Neonatal hearing structures suffer loss of neurons when exposed to monosodium glutamate, Pennsylvania study shows



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Widespread damage to the cochlea and auditory brainstem, and drastic loss of neurons in the midbrain. These were among hypotheses confirmed by US researchers investigating the effects of neonatal exposure in lab rats to monosodium glutamate (MSG).

The recent study, published in the journal Hearing Research, and carried out by scientists from the Department of Anatomy, Lake Erie College of Osteopathic Medicine, Pennsylvania, followed years of previous findings by these scientists and many others of neurodegenerative changes resulting from excitotoxic injury through MSG exposure.

Outlined in this study was evidence produced over many years prior to these Lake Erie experiments that: neonatal MSG exposure results in degeneration of cochlear hair cells (Hyodo et al., 2009), fewer neurons in the spiral ganglion (Janssen et al., 1991, Carricondo et al., 2002), reduced amplitude of the compound action potential in the auditory nerve (Carricondo et al., 2002), and increased thresholds to clicks and tones (Janssen et al., 1991), among other studies that show glutamate or kainic acid exposure resulting in reduced auditory brainstem responses.

Breakthrough evidence

These new studies looked at neural morphology outcomes, analysis of tissue sections per nucleus per animal, estimates of neuronal number, and brainstem auditory evoked potentials, among other data.

In what the authors claim as the "first evidence that neonatal excitotoxic injury results in loss of neurons throughout the major nuclei of the ascending auditory brainstem pathways extending into the mid-brain", results showed that after MSG exposure, there was a 71% decrease in the number of globular bushy cells; a 36% decrease in the number of MNTB (medial nucleus of the trapezoid body) neurons; fewer and smaller neurons in the central nucleus of the inferior colliculus. Neonatal MSG exposure also results in abnormal ABR (auditory brainstem responses).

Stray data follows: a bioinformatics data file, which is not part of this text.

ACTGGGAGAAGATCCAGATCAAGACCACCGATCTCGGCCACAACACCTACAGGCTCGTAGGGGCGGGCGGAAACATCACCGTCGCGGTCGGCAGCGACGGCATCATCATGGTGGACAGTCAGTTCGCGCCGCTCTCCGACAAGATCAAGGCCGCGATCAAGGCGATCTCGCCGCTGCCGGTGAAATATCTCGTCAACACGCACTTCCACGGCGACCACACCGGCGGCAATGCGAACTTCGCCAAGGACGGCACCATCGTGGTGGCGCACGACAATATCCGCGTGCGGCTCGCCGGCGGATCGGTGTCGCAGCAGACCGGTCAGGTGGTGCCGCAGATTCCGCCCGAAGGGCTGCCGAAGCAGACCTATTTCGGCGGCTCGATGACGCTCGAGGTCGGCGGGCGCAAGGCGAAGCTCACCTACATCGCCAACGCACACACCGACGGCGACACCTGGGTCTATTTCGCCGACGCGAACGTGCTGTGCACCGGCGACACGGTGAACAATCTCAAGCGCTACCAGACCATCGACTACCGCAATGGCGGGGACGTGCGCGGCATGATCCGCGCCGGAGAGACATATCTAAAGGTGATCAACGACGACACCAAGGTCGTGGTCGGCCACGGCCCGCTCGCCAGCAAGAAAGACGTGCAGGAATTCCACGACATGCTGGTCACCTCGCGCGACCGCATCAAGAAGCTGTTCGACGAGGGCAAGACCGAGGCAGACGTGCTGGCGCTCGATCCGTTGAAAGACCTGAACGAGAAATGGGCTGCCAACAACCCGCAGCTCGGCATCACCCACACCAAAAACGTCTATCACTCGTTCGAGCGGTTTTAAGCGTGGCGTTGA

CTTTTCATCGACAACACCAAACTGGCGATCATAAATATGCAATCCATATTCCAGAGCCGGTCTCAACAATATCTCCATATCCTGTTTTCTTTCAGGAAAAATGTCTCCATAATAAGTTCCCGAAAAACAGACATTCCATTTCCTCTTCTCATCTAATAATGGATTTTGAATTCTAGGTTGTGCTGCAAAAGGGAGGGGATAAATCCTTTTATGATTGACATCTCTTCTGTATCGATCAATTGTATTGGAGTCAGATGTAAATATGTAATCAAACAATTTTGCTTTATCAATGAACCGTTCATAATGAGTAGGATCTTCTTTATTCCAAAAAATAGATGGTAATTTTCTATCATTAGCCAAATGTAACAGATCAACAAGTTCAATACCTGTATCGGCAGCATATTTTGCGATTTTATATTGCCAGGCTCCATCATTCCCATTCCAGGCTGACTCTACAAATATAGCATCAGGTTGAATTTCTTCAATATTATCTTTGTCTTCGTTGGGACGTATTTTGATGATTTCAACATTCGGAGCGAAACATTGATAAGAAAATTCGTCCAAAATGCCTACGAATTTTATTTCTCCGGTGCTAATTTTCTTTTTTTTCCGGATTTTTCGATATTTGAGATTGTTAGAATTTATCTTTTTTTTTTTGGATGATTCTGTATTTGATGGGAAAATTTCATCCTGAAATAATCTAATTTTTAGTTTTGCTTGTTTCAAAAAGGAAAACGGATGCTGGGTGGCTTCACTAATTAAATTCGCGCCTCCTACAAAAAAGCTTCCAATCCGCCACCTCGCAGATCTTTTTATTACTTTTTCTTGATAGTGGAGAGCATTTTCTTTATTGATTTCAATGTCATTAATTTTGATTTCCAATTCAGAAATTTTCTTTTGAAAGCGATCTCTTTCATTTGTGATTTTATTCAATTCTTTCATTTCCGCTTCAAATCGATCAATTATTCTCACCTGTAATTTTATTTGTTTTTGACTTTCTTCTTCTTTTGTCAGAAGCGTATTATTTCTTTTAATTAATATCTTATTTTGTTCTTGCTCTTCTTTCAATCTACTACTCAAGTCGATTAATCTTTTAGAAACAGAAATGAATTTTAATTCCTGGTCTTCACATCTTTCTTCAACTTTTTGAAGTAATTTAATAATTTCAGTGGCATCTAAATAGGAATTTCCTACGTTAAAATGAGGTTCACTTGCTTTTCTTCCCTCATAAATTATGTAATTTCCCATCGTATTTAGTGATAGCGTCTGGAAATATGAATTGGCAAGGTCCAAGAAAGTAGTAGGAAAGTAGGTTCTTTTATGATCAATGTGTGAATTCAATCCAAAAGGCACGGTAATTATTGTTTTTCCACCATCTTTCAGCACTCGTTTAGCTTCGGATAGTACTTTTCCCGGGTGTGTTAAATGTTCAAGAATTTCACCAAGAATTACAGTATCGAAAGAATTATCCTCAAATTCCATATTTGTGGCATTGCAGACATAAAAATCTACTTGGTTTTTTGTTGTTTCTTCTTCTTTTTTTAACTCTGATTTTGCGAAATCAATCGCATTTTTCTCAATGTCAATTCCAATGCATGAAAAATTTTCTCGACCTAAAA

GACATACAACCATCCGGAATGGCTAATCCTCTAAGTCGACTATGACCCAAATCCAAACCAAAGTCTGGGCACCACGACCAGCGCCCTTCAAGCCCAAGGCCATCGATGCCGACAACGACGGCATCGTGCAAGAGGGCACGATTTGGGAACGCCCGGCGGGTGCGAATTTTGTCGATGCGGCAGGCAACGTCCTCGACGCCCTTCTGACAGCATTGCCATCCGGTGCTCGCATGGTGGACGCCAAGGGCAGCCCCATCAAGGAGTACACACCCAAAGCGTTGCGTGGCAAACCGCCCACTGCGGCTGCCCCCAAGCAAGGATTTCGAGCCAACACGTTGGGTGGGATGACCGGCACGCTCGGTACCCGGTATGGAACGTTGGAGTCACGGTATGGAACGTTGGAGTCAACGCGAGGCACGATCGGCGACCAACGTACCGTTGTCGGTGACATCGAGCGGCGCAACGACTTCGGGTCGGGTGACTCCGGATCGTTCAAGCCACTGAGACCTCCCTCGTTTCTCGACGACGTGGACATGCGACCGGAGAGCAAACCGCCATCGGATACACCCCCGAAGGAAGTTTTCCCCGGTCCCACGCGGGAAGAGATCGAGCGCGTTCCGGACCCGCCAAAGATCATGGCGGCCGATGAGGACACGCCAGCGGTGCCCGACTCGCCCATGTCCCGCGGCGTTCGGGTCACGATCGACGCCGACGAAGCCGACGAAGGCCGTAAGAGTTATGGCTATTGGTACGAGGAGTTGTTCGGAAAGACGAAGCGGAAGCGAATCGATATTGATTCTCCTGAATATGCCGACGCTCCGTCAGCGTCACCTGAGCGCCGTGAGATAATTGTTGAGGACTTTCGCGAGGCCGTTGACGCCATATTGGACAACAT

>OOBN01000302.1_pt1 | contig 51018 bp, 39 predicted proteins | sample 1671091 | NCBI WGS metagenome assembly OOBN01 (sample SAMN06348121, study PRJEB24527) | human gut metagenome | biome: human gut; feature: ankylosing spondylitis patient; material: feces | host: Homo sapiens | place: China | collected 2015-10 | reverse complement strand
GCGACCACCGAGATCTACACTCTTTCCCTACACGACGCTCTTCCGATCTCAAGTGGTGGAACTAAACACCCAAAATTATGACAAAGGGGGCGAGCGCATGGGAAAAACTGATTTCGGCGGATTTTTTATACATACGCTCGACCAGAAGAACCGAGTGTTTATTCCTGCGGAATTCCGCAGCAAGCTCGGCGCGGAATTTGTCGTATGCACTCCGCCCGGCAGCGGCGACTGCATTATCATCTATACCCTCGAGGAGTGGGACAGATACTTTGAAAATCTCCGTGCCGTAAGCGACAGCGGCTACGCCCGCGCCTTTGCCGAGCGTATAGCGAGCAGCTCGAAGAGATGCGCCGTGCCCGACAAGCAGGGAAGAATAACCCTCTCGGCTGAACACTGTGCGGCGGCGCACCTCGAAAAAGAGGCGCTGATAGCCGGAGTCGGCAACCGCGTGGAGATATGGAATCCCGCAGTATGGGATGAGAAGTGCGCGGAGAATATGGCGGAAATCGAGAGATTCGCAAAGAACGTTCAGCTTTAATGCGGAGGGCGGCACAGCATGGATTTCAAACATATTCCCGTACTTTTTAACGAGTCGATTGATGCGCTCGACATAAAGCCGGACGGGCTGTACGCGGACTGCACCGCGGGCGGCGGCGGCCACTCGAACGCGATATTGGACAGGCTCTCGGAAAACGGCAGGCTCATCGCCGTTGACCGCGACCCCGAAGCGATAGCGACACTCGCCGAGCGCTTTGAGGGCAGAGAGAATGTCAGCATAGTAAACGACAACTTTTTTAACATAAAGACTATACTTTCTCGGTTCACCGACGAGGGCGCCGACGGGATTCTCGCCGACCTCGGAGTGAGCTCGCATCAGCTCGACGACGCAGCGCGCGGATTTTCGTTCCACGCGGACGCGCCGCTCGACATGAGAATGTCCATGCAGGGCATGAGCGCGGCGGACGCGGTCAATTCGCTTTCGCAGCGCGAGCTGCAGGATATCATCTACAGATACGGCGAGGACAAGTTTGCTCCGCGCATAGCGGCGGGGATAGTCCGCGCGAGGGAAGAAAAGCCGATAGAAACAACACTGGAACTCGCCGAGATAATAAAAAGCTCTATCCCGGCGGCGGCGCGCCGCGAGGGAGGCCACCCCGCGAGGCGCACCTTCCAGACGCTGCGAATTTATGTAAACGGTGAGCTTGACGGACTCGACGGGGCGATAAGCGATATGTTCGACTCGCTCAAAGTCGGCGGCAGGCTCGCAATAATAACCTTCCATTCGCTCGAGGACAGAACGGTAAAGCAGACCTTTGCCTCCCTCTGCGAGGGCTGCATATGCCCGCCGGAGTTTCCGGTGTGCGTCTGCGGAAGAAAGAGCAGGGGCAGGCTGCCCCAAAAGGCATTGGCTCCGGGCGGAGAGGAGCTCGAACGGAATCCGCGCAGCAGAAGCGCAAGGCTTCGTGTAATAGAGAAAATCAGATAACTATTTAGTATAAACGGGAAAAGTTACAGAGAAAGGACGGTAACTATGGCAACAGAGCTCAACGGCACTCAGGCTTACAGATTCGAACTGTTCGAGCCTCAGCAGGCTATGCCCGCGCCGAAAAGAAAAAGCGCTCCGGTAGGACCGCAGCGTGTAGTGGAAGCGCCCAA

"Our results are consistent with widespread damage to the cochlea and auditory brainstem following neonatal excitotoxic injury and abnormal evoked potentials in response to click stimuli. Surprisingly, the loss of neurons was drastic in the midbrain, several synapses away from inner hair cells and terminals for SG [spiral ganglion] neurons, where the initial insult is believed to be focused," explain the authors in their conclusions.

MSG, a controversial food additive in use generally around the world and approved by both the EU and the US Food and Drug Administration (FDA), can be found in fast food, snacks, seasoning blends, frozen meals, soups, processed meats, condiments, and instant noodle products. Although many Chinese restaurants have now stopped using MSG, others add MSG to dishes, among them fried rice. And it occurs naturally in certain foods, cheese and tomatoes for example.

Source: Elsevier Hearing Research